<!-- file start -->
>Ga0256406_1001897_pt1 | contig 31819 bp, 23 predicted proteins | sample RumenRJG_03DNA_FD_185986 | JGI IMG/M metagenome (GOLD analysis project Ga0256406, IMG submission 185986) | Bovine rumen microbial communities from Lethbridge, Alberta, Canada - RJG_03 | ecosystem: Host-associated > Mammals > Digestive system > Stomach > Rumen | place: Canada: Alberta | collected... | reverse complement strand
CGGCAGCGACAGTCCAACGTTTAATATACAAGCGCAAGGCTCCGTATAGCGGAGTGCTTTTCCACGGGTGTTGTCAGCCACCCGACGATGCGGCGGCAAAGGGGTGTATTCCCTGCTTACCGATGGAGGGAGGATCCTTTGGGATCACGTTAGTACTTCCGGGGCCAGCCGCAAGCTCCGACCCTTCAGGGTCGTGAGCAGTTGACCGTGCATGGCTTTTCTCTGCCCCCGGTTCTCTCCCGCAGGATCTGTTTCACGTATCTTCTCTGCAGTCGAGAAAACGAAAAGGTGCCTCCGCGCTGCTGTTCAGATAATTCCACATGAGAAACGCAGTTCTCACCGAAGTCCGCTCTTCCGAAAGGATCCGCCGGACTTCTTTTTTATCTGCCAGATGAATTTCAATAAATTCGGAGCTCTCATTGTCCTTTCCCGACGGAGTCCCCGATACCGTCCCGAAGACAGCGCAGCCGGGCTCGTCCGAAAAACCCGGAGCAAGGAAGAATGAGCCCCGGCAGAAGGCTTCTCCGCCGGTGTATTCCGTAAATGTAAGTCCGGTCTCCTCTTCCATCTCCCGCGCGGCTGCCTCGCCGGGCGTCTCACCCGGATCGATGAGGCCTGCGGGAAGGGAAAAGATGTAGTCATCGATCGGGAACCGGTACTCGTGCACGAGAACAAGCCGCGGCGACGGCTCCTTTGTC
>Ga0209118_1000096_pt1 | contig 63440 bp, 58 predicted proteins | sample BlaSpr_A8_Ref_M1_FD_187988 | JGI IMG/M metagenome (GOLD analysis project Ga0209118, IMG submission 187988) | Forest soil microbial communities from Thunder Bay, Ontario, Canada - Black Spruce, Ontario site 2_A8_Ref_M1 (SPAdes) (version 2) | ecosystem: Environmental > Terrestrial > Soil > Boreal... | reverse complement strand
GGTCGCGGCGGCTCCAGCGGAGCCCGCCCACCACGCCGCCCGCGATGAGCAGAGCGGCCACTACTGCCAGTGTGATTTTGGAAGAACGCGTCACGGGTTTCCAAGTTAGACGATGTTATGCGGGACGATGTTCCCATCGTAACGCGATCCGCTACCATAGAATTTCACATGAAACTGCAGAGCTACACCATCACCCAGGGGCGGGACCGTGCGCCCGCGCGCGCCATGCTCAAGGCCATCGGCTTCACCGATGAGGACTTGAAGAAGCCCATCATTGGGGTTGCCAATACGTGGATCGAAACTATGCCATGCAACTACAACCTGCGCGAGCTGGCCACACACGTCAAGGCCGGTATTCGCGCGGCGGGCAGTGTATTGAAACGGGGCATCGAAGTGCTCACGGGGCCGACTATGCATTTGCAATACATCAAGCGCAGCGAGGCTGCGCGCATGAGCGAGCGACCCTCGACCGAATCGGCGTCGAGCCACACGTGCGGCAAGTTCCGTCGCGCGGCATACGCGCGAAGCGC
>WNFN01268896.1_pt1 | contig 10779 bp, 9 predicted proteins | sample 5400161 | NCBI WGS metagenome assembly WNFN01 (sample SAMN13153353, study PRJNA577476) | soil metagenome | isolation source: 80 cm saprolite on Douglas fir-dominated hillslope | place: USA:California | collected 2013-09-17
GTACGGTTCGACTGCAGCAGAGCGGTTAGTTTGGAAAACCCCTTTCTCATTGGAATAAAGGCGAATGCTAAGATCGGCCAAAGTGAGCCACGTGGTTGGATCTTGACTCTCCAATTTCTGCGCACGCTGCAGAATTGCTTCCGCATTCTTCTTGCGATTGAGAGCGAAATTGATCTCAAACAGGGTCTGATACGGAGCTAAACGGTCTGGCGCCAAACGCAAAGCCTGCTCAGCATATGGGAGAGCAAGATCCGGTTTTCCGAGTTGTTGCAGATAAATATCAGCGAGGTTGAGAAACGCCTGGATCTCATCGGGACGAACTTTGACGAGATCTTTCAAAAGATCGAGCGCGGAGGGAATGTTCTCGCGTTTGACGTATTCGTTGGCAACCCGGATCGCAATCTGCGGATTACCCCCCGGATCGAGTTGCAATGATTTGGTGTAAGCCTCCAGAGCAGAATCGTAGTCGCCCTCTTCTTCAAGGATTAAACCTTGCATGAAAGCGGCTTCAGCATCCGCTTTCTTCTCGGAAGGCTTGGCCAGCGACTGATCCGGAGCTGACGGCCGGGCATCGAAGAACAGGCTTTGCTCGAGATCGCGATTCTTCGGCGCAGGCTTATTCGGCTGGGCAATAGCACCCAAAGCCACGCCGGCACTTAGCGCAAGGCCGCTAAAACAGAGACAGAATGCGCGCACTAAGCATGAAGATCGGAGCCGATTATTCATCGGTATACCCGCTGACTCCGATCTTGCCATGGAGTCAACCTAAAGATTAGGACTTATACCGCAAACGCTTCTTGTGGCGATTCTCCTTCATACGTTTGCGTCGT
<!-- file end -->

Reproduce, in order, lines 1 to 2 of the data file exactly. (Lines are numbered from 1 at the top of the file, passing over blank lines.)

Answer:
>Ga0256406_1001897_pt1 | contig 31819 bp, 23 predicted proteins | sample RumenRJG_03DNA_FD_185986 | JGI IMG/M metagenome (GOLD analysis project Ga0256406, IMG submission 185986) | Bovine rumen microbial communities from Lethbridge, Alberta, Canada - RJG_03 | ecosystem: Host-associated > Mammals > Digestive system > Stomach > Rumen | place: Canada: Alberta | collected... | reverse complement strand
CGGCAGCGACAGTCCAACGTTTAATATACAAGCGCAAGGCTCCGTATAGCGGAGTGCTTTTCCACGGGTGTTGTCAGCCACCCGACGATGCGGCGGCAAAGGGGTGTATTCCCTGCTTACCGATGGAGGGAGGATCCTTTGGGATCACGTTAGTACTTCCGGGGCCAGCCGCAAGCTCCGACCCTTCAGGGTCGTGAGCAGTTGACCGTGCATGGCTTTTCTCTGCCCCCGGTTCTCTCCCGCAGGATCTGTTTCACGTATCTTCTCTGCAGTCGAGAAAACGAAAAGGTGCCTCCGCGCTGCTGTTCAGATAATTCCACATGAGAAACGCAGTTCTCACCGAAGTCCGCTCTTCCGAAAGGATCCGCCGGACTTCTTTTTTATCTGCCAGATGAATTTCAATAAATTCGGAGCTCTCATTGTCCTTTCCCGACGGAGTCCCCGATACCGTCCCGAAGACAGCGCAGCCGGGCTCGTCCGAAAAACCCGGAGCAAGGAAGAATGAGCCCCGGCAGAAGGCTTCTCCGCCGGTGTATTCCGTAAATGTAAGTCCGGTCTCCTCTTCCATCTCCCGCGCGGCTGCCTCGCCGGGCGTCTCACCCGGATCGATGAGGCCTGCGGGAAGGGAAAAGATGTAGTCATCGATCGGGAACCGGTACTCGTGCACGAGAACAAGCCGCGGCGACGGCTCCTTTGTC